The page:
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Google’s Flutter Showcases New Graphics, WebAssembly, and RISC-V Support • TechCrunch

flutterHost Google’s open-source framework for building multi-platform apps for mobile, web, and desktop Flutter forward event in Nairobi, Kenya today. As the name implies, the team uses the event to showcase emerging features of the framework, most of which are still in the very early stages of their development cycle. The main highlights here include vastly improved graphics performance, the ability to more easily embed Flutter code into existing web and mobile apps, and support for new architectures such as Web Assembly and RISC-V. Virtually all of these capabilities are still in canary branches and behind experimentation flags, but they do show where Google plans to take this project in the coming months — and help understand the overall open-source ecosystem around it where some additional work could be useful. (about 40% of contributors to Flutter are outside of Google).

Tim SneathGoogle’s director of product and UX for Flutter and the Dart programming language told me the team decided to do a complete rewrite Fan, Flutter’s rendering runtime. This new version aims to fix some of the existing glitches from the previous engine, but it also significantly improves performance – while still providing support for hot reloads and other core Flutter features. “It’s such a different kind of experience. It’s just so silky smooth,” he said. “Essentially, we can build a graphics rendering engine that is custom-built for Flutter instead of using a generic renderer.”

To enable this performance, the engine now features precompiled shaders, avoiding the previous engine’s frame drops during shader compilation. There’s also now support for custom shaders and pixel shaders, which enable a number of new effects – in turn allowing developers to build a host of new experiences on top of Flutter. Beneath all this are the low-level Vulkan and Metal 3D graphics APIs of Android and iOS. Currently, the team is focusing its work here on mobile, although many of these new graphics capabilities should already work on macOS and Windows as well. “Our overall model for Flutter is to take it anywhere you can paint pixels,” Sneath said.

Speaking of taking Flutter everywhere, another new feature the team is looking at is element embedding. For web developers, this means they can use this to easily embed Flutter content using a standard

-element. While you could of course write an entire application using Flutter and Dart, many developers may want to integrate this new code into existing apps that may be written in a different language.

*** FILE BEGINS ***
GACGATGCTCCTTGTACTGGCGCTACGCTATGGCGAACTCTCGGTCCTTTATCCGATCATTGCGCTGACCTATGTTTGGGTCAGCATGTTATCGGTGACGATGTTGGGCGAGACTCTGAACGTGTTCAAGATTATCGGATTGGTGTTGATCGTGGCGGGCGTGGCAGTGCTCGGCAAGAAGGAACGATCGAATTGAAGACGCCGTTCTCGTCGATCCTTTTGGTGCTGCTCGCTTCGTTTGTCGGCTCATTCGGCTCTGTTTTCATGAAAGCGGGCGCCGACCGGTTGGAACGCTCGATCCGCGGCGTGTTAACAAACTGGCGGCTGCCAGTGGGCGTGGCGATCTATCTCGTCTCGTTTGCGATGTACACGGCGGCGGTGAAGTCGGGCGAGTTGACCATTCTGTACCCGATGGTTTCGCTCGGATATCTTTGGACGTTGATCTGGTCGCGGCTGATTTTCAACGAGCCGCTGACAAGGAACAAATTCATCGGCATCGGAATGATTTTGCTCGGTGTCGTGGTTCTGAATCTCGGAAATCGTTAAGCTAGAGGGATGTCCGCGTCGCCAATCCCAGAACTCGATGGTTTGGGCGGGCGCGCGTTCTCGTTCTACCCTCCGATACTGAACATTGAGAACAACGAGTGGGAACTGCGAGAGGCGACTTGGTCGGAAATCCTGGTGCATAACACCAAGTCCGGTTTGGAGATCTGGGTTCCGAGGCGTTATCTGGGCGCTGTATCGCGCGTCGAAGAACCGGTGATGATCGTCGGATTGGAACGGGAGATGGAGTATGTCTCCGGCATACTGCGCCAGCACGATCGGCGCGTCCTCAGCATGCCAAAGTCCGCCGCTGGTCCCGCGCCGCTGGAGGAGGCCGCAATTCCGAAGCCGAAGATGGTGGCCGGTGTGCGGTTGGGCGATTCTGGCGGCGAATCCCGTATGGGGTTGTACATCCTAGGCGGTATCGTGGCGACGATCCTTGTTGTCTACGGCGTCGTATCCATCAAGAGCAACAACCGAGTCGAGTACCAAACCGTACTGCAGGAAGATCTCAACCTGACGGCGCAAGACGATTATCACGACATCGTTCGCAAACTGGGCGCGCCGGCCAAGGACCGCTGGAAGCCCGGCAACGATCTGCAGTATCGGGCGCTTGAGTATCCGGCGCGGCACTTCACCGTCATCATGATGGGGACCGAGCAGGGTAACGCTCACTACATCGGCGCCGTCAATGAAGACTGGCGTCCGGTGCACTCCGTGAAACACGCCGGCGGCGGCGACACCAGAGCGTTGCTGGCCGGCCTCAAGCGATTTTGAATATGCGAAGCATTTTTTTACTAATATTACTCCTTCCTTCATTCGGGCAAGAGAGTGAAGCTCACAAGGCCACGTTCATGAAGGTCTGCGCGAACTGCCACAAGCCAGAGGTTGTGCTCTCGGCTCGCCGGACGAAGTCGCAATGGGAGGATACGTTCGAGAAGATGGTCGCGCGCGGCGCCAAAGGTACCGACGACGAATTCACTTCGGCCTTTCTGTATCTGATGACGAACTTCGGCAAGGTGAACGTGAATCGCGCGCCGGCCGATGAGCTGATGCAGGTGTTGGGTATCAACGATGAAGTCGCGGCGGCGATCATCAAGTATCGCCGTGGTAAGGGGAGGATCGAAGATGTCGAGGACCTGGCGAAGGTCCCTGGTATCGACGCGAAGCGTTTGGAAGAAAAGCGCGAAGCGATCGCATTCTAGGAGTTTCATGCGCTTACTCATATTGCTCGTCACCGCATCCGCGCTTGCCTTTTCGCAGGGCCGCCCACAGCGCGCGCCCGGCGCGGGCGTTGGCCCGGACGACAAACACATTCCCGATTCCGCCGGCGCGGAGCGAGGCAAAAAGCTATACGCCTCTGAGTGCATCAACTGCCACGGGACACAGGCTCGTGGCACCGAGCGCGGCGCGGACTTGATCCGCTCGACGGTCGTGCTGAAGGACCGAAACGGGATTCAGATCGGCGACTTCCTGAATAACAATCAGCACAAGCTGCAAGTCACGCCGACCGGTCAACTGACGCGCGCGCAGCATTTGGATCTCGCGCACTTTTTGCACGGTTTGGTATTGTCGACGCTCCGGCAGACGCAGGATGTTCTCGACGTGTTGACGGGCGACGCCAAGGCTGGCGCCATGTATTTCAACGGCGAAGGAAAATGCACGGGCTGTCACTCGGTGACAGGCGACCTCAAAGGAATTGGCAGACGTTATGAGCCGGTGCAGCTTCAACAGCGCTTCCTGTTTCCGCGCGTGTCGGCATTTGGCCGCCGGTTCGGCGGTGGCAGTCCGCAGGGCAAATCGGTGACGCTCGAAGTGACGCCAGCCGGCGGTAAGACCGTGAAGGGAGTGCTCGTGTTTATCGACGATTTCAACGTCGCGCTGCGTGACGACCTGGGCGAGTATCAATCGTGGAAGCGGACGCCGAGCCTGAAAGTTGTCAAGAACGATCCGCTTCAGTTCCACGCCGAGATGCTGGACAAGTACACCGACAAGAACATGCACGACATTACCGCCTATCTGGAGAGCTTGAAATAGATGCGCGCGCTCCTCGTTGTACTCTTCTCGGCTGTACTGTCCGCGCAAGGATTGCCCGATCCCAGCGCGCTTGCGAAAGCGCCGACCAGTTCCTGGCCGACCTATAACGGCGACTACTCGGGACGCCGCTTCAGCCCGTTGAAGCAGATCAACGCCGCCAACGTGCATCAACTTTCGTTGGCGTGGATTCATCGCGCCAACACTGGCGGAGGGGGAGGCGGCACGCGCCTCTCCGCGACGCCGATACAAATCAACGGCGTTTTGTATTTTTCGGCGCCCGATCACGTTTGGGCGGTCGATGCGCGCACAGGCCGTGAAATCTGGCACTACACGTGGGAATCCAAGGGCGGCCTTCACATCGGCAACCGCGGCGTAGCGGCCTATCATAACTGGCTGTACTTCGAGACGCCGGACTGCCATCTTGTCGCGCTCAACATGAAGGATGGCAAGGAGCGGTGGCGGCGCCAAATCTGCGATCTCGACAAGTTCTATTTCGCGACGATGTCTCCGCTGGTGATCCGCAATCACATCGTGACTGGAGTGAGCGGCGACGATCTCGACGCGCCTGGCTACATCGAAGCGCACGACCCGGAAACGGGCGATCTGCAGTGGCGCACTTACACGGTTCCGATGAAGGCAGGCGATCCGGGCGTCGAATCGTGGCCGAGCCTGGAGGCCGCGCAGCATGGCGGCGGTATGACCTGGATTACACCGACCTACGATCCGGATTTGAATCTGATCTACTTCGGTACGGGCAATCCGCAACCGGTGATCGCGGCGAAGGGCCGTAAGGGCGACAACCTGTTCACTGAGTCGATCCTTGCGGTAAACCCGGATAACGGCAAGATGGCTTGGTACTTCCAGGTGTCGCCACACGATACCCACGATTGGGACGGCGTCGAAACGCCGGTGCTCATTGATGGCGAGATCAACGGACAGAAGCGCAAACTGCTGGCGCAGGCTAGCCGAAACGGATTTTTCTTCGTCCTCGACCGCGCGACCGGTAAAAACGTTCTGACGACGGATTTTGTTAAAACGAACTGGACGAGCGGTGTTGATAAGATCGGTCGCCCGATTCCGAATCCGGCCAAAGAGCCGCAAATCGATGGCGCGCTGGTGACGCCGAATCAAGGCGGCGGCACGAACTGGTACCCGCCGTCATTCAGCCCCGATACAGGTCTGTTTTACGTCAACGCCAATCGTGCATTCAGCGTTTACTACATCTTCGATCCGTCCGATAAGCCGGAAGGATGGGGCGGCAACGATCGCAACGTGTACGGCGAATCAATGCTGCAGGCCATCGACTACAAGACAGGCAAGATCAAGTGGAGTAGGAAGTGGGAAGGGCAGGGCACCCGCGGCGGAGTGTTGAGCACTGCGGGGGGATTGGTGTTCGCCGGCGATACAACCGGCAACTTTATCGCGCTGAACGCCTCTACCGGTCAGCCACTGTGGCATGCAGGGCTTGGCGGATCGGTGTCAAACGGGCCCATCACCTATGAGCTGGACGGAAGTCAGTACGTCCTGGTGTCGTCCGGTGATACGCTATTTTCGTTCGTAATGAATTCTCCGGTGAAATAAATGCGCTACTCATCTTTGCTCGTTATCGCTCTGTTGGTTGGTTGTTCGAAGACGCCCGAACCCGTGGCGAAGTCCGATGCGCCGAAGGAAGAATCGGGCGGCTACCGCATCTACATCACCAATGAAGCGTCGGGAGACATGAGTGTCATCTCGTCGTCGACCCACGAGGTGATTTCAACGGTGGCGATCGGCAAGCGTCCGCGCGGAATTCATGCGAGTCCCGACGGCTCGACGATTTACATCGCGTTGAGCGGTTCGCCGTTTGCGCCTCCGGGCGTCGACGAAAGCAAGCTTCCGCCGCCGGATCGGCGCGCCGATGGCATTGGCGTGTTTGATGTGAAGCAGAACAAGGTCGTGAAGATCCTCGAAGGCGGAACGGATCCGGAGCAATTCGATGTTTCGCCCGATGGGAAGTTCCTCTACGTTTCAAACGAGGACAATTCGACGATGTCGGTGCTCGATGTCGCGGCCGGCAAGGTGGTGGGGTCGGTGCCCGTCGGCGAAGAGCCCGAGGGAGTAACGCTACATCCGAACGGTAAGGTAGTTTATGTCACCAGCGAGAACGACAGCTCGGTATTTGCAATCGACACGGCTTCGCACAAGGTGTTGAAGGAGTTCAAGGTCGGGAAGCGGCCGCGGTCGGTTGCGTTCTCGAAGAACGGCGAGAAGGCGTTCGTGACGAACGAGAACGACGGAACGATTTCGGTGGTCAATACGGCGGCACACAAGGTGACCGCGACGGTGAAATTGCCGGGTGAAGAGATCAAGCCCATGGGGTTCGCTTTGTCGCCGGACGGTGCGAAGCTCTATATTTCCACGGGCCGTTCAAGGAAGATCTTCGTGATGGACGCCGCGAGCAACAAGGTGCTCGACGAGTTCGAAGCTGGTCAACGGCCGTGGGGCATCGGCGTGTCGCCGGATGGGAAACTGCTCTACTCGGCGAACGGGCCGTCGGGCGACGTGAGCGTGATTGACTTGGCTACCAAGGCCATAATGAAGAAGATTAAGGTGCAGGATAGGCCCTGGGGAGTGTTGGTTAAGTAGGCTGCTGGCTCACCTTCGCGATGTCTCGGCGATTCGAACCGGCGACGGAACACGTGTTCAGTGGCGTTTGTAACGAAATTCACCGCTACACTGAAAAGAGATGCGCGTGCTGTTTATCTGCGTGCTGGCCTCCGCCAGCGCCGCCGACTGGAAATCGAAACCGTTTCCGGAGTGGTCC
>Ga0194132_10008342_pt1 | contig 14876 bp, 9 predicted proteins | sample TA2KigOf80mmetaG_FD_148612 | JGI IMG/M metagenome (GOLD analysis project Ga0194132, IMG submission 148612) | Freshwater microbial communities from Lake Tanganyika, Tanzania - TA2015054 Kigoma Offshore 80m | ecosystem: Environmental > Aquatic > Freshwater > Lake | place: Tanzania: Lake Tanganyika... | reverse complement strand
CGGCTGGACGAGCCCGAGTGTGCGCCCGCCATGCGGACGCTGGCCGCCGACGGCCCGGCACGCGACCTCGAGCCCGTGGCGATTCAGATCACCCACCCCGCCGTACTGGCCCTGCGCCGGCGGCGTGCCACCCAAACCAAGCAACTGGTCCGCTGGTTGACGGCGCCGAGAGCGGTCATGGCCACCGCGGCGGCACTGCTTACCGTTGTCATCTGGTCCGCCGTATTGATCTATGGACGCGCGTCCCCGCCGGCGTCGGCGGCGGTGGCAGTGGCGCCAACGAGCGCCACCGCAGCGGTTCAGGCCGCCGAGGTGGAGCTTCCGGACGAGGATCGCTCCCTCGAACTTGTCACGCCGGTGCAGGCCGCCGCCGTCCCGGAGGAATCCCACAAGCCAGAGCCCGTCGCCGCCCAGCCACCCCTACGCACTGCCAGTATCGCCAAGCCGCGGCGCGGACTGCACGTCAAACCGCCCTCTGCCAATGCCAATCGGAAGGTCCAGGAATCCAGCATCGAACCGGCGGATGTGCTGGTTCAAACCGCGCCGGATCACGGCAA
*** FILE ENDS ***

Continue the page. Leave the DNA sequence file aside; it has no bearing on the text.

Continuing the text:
The team is also working on a new package that will enable better JavaScript and Dart interoperability, as well as new tooling that will make it easier for Flutter to call system APIs on Android and iOS. It had that capability before, but getting this to work required writing a lot of code for developers.

Looking ahead, the team is also launching its first efforts to compile Flutter to WebAssembly. With the hype surrounding this binary format growing rapidly – and both browser support and server-side tooling maturing – it may come as no surprise that the Flutter team is also interested in this technology. For the most part, it’s about getting extra feats from Flutter, Sneath explained. “Dart translates into very tightly compiled JavaScript code, but it’s still JavaScript code, so it will be loaded and interpreted – and for us, WebAssembly seems to give us a little more time to load, size and megabytes over the wire. I think that’s interesting,” he says. “The potential for WebAssembly – both on the web and even beyond – is to become this new kind of portable lingua franca. I like the idea that we can also use other be able to access and use code in other languages ​​in WebAssembly.”

the RISC-V based ClockworkPi DevTerm Kit

The RISC-V based ClockworkPi DevTerm Kit.

As for RISC-V, the open-standard, royalty-free chip architecture that’s also beginning to be adopted industry-wide, Sneath noted that it’s still very early days (although he said he really enjoyed working with the RISC-V-based chip). to play). ClockworkPi DevTerm Kit) but he believes that supporting this architecture could open up new platforms for Flutter, especially in the embedded space. With Google’s Android team also investing in this architecture, it’s definitely worth keeping an eye on what Google is doing here, even if the number of developers specifically targeting this architecture is still quite low.

Finally, the Flutter team is also launching an exciting new toolkit for news publishers, building on the success of a similar initiative the team launched last year for game developers at Google’s I/O developer conference. This toolkit should enable new publishers to quickly build a new mobile app with support for authentication, ad integrations, notifications and more – all without having to design these elements from scratch.

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